Get Your Data Protection Right

The ‘Chinese GDPR’ – China passes its new Privacy Law.

China has passed its ‘Personal Information Protection Law’ (PIPL).

The 20th of August 2021 marks a milestone for Chinese data protection. The People’s Republic of China has passed its ‘Personal Information Protection Law’ (PIPL).
From not having had a comprehensive data protection framework, the PIPL responds to increasing concerns about the integrity of Chinese citizens’ personal data.  It is especially welcomed as a means to ensure that the growing Big Tech Industry is subject to high data protection standards.
Next to the PIPL, the legislator has recently adopted the ‘Data Security Law’ and a new Civil Code containing a chapter on privacy and personal data.  Without doubt, the People’s Republic of China intends to immensely improve data privacy and security. 
We will have a closer look at the new law, its application to businesses and the Chinese government.

The Law’s scope of application 

Art. 3 lays out the Law’s scope. It applies to organizations and individuals handling personal information of individuals within the borders of China. Extensive protection is guaranteed via the Law’s extraterritorial application. It is triggered if products or services are provided to individuals within China, activities of natural persons within China are analysed or assessed or specific laws so provide. Art. 33 specifies that the law’s application extends to personal information handling activities by state organs. 

Ordinary & Sensitive personal information

The new Law prescribes exhaustive legal bases for the handling of personal information. The terms ‘personal information handlers’ and ‘personal information handling’ roughly correspond to the use of ‘controller’ and ‘processing’ under the EU GDPR. As most new privacy regulations, the Law distinguishes between ordinary and sensitive personal information.
Art 13 PIPL covers the handling of ordinary personal information. Processing is prohibited unless based on individual consent or necessary for the conclusion or fulfilment of a contract, statutory duties, public health incidents, protection of natural persons’ lives, health or property, news reporting, public opinion supervision and other activities for the public interest or circumstances expressly authorized by law.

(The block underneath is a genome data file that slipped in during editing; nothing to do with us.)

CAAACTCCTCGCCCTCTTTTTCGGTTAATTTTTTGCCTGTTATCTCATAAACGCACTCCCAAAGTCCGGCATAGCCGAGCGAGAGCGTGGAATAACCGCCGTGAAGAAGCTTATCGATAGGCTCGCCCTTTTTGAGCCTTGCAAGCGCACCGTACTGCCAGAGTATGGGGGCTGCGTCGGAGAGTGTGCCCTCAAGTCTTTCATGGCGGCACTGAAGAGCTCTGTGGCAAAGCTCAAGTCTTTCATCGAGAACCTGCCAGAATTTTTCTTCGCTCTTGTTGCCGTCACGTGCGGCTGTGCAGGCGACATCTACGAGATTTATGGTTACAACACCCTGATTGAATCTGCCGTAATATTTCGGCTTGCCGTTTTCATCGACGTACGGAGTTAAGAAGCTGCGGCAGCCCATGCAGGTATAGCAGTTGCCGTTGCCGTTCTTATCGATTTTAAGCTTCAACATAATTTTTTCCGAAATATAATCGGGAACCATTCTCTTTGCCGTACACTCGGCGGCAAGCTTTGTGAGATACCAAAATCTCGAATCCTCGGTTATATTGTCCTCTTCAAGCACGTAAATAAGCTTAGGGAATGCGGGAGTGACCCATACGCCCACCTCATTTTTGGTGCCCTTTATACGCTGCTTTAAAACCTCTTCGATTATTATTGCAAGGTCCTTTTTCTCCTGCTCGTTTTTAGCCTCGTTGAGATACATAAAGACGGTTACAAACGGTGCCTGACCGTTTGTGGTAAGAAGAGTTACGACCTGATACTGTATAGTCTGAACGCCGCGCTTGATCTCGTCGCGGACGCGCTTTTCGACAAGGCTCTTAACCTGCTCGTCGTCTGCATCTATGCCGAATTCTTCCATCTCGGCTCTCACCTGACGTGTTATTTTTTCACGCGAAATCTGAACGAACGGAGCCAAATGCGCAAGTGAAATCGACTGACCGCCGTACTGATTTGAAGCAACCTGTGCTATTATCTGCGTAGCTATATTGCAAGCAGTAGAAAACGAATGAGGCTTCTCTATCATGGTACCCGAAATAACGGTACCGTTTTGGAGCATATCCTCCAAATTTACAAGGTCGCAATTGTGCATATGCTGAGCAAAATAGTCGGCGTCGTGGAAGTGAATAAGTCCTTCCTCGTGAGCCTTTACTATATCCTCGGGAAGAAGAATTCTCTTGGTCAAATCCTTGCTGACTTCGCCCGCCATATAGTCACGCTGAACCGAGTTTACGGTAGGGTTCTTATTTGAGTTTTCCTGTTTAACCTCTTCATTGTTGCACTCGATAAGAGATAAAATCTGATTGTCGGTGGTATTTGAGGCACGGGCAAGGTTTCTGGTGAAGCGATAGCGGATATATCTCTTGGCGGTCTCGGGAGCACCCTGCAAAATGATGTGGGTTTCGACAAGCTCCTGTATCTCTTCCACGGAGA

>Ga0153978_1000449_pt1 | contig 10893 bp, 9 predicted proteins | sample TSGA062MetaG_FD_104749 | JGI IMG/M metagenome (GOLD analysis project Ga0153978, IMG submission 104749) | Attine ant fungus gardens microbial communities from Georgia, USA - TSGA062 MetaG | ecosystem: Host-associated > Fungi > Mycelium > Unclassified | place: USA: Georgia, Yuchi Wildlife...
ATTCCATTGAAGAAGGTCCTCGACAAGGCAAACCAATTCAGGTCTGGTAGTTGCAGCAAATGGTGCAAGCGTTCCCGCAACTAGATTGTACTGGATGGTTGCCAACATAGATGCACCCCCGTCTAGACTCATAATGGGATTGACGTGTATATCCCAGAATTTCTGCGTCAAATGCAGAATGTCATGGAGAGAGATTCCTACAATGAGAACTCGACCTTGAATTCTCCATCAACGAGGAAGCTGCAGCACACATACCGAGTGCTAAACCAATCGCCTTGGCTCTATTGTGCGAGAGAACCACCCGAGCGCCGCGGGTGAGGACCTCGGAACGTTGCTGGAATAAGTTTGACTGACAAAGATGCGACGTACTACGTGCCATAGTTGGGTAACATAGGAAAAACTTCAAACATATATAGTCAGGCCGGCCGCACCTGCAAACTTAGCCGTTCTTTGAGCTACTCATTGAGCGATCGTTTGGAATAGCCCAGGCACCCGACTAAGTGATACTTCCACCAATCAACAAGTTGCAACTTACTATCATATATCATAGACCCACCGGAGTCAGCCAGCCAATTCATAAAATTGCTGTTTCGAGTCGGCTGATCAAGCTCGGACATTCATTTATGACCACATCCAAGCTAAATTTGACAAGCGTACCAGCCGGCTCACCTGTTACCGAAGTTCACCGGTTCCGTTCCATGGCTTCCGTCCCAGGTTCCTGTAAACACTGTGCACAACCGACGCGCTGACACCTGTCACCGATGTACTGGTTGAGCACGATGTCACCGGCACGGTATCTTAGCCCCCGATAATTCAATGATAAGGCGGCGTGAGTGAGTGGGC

Article 21 PIPL contains a remarkably broad definition of sensitive personal information. It extends to all  ‘personal information that, once leaked or illegally used, may cause discrimination against individuals or grave harm to personal or property security, including information on race, ethnicity, religious beliefs, individual biometric features, medical health, financial accounts and individual location tracking’. For such processing, personal information handlers require a specific purpose. Moreover, sufficient necessity and a separate consent for each activity (Art. 30 PIPL) as well as a prior risk assessment are needed (Art. 54 PIPL). 
 In addition to these general legal bases, art. 27 PIPL expressly steps up protection regarding ‘the installation of image collection or personal identity recognition equipment in public venues’. Following recent debates about intrusive face recognition systems in public areas, the law provides additional safeguards for such processing. It is only permitted in so far as safeguarding public security and in line with relevant state regulations. Clear indicating signs must be installed and information so contained cannot be published or forwarded without consent.

Rights & Duties

Just like its European and US counterparts, the Law imposes extensive duties on ‘personal information handlers’. They must respect the principles of purpose limitation, data minimisation, data accuracy, fairness and transparency (Arts. 6-8 PIPL). Information duties demand the provision of detailed information on the information handling and the entity conducting the activities (Art. 18).
Data can only be retained for the shortest period necessary (Art. 20 PIPL) and transparency, fairness and reasonableness must be especially observed in the context of automated decision-making (Art 25 PIPL). Personal information handlers must adopt necessary measures to ensure that information handling conforms to laws and regulations (Art. 51 PIPL).